Education is key to social inclusion in cities

By: Anni Beukes, Mara Forbes and Kilion Nyambuga

place_webMore often than not, slum children of all ages have limited or no access to formal public schools within their settlements. Data collected by SDI, a network of community-based organisations of the urban poor in 32 countries across Africa, Asia and Latin America, from 1,000 slums in Africa, show that both the quality of instruction, as well as education facilities available to slum children is poor or of inferior quality. Classrooms are overcrowded and there is not much in the way of sports facilities, libraries or other recreational facilities. This is a challenge beyond the delivery of education. It is an interlinked development and governance challenge that requires planning, political and socio-economic engagement. Education must be integrated into urban planning to create sustainable cities.

When women in the savings groups of the SDI federations are asked what they are saving for overwhelmingly the response is: “for my children’s school fees and uniforms”. For example, Margaret lives in Dworzack, one of the 62 slum communities identified by the federation in Freetown. She is a member of the one of the federation savings group and has just withdrawn 700 000 Leones (USD 124) from her 2 million Leones (USD 354) federation savings account, to pay her children’s school fees for the new term. Margaret has no security of tenure, yet almost half of the money that she saves annually goes towards keeping her children in school. In 41 of the 229 slum settlements profiled in Kenya (Nairobi, Nakuru, Makueni, Machakos and Kisumu) the presence of schools or other educational institutions were indicated as a primary landmark to locate the settlement. Moving to already overcrowded slum settlements located near public schools is a strategy employed by many urban poor parents to secure access to education for their children. However, doing so may also come with a host of other insecurities.

For young children in Hazina Village in Nairobi, Kenya, there is a primary school within their settlement. Yet, according to the community, “the quality of education is very low due to disturbance by neighbours of the school”. Residents describe “robbery with violence, house breaking, snatching, rape and domestic violence”, as almost everyday occurrences. The men in this settlement mostly work in construction, when work is available, and the women support their families by doing laundry for more affluent families in and around the settlement.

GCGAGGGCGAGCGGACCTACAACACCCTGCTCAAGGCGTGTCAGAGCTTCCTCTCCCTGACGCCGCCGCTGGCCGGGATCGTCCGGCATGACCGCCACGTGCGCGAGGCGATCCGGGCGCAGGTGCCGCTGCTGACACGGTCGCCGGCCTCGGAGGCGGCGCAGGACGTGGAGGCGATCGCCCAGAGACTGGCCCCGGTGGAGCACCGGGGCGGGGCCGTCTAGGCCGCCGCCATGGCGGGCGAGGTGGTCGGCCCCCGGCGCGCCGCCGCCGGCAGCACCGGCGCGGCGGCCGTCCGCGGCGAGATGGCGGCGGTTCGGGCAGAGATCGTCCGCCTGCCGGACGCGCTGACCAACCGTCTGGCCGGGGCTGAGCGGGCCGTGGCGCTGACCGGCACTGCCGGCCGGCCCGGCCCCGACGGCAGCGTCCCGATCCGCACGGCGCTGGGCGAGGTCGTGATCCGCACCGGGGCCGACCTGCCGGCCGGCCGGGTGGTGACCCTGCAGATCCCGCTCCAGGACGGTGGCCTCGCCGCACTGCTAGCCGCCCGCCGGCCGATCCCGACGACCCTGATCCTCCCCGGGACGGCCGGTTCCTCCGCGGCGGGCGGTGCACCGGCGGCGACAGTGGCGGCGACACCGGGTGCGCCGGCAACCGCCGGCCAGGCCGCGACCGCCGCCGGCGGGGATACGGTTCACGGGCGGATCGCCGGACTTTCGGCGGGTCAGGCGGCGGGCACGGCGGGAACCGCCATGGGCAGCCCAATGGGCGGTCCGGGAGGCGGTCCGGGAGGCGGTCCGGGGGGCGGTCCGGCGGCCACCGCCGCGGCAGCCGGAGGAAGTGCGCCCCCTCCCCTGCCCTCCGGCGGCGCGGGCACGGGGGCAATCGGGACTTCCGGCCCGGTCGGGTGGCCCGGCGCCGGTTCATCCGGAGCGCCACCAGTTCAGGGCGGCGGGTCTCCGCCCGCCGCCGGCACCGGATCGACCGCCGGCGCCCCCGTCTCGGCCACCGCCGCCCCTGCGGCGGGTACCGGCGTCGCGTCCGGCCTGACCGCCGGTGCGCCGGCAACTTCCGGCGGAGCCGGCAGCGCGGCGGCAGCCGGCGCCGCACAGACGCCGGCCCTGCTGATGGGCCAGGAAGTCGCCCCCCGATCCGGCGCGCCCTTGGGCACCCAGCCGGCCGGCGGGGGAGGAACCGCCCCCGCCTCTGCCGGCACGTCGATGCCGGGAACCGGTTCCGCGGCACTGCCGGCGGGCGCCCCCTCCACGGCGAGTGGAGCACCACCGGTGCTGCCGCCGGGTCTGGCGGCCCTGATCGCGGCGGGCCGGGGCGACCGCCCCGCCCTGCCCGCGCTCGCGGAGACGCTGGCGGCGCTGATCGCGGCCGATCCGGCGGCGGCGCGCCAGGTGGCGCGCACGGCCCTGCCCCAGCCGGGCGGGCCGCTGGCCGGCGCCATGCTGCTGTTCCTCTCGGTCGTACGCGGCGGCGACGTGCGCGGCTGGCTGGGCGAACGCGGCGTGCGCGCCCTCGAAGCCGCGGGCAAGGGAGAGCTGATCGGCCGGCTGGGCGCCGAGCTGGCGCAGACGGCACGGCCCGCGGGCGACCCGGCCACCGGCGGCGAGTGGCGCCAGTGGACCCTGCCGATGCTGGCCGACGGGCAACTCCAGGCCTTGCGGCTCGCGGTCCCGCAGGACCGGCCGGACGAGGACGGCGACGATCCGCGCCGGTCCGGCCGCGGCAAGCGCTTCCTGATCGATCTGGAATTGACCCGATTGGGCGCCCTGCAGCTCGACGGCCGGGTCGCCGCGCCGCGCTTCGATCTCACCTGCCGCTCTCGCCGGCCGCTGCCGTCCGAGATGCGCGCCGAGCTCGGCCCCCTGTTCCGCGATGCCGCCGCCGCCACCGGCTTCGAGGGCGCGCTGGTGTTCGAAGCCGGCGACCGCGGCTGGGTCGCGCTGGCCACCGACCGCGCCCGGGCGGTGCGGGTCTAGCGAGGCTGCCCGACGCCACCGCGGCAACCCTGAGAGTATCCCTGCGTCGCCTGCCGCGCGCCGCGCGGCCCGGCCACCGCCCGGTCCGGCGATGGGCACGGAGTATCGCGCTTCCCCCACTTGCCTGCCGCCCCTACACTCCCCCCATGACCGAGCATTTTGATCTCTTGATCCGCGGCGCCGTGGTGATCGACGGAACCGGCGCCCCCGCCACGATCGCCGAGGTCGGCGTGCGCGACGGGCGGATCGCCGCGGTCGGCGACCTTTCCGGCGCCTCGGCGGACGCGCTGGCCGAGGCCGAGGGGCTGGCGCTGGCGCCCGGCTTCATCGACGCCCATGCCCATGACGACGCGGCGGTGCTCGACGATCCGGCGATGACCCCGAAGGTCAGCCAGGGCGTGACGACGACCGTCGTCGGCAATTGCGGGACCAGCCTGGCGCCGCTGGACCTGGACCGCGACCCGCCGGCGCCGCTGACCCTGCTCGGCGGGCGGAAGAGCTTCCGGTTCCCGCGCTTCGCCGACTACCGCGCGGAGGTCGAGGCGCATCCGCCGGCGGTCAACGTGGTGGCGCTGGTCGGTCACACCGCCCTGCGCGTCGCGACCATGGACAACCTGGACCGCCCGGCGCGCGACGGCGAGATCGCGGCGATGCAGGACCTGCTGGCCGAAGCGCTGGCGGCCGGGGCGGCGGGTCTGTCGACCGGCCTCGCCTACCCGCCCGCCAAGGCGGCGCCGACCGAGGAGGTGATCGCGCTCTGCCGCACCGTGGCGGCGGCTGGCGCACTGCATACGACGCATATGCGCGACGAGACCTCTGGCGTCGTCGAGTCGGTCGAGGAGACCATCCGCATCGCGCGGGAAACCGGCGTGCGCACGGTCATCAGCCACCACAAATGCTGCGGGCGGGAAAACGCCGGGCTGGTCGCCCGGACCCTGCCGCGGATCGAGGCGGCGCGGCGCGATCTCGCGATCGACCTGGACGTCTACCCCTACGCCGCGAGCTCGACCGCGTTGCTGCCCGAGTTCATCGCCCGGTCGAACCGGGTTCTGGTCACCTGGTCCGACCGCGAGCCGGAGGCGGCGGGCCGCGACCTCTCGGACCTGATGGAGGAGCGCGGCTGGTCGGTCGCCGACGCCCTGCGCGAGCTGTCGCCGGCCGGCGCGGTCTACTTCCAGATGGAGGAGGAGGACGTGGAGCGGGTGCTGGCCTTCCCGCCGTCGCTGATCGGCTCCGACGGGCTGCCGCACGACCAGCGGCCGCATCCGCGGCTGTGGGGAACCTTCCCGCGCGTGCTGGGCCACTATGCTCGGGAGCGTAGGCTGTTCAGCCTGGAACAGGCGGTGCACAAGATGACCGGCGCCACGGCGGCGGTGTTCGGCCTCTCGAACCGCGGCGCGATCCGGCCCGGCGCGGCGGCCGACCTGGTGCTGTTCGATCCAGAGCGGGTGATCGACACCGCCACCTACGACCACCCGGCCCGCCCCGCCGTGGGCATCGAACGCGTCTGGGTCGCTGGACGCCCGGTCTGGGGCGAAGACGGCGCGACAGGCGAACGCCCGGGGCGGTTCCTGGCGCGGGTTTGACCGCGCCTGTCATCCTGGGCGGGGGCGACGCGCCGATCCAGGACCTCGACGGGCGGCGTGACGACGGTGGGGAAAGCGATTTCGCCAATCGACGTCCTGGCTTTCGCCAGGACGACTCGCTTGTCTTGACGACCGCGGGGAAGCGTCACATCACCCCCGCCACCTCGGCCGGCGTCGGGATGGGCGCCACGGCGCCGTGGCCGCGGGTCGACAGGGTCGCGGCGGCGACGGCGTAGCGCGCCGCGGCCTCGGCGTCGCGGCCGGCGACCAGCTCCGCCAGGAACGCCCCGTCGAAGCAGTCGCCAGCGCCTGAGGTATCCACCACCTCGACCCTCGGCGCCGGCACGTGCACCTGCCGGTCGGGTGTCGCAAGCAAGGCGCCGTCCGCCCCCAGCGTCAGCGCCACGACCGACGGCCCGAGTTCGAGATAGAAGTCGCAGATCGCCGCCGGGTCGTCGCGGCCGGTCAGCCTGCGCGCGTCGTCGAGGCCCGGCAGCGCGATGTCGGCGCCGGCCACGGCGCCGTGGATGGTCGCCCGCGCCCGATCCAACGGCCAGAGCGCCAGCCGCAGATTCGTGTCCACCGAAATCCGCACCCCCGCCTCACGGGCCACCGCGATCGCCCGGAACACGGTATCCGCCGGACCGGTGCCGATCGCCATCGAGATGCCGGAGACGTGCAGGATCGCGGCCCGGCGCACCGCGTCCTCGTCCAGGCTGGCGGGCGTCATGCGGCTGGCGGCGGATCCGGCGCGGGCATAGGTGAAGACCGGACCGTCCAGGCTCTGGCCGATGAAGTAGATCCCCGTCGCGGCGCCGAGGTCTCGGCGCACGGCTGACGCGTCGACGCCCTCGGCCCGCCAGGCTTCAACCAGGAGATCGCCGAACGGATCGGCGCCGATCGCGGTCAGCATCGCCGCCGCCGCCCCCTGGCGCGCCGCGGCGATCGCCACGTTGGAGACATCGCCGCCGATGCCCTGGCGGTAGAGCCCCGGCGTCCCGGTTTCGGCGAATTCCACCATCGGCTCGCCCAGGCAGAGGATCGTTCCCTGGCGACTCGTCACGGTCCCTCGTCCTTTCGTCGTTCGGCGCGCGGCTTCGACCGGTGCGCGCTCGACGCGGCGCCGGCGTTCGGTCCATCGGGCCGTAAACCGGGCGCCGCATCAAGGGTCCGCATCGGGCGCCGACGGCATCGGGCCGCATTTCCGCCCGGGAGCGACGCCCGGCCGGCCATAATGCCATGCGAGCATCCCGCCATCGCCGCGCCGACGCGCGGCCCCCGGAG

Malaria, typhoid and amoebas are prevalent diseases due to inadequate access to safe water, sanitation and waste management. Water is rarely available and controlled by individual owners who rarely repair the pipes after they burst. Further, Hazina Village has its fair share of flying toilets (plastic bags used as a simple collection device for human feces), which leaves residents concerned about the hygienic conditions of the water available. How then may we imagine an 8-year old child to navigate all this as she starts to make her way through primary school?

In almost all of SDI’s profiled slums, parents called for either government or NGO’s to invest in education facilities for their children. They asked not only for adequate, but also affordable education. From Freetown to Nairobi and further afield, slum parents often make huge investments and sacrifices for the education of their children. This is despite and very much in the face of, their everyday lives and living in urban poor communities. They appreciate the social and economic chances a good education may give their children.

Education is key to social inclusion in cities. The recently adopted New Urban Agenda “support[s] the development of housing policies that foster local integrated housing approaches by addressing the strong links between education, employment, housing, and health, preventing exclusion and segregation.” It recognises the provision of equal access for all to physical and social infrastructure, including education and basic services, as key to leaving no one behind. Yet, if we are to accomplish the goals of the New Urban Agenda we need to recognize that the adequate enabling environment for education in slums and communities of the urban poor is an encompassing challenge. A fair chance for the empowerment of slum children starts with a safe and secure home. And a decent education.

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3 Responses to Education is key to social inclusion in cities

  1. John Clegg says:

    One crucial reason why children do not progress in school is that in many contexts in developing countries they do not sufficiently understand the language of education. Combined with the poverty-related issues raise above, this constitutes a major barrier to school achievement and a major contributor to dropout. It is a question which deserves much more detailed analysis by stakeholders concerned about levels of achievement.


  2. Yep… Education is the Key tool to lead the social activities and also helps to change the entire world.Nice post that you shared.Keep update.

    Chandru, Edubilla – Global Education portal


  3. Debra Severan says:

    Including the link to the New Urban Agenda report helps one to understand the breadth and depth of the 175 goals documented and committed to by international governances. It was also helpful to see the acknowledgement of the global Sustainable Development Goals (SDGs). I agree that education is key, but it seems to get diluted across the vast array of goals contained in world documents such as the New Urban Agenda. It begs the question: how do we elevate education to a higher place of recognition and action? This blog post was very informative. Please keep sharing.


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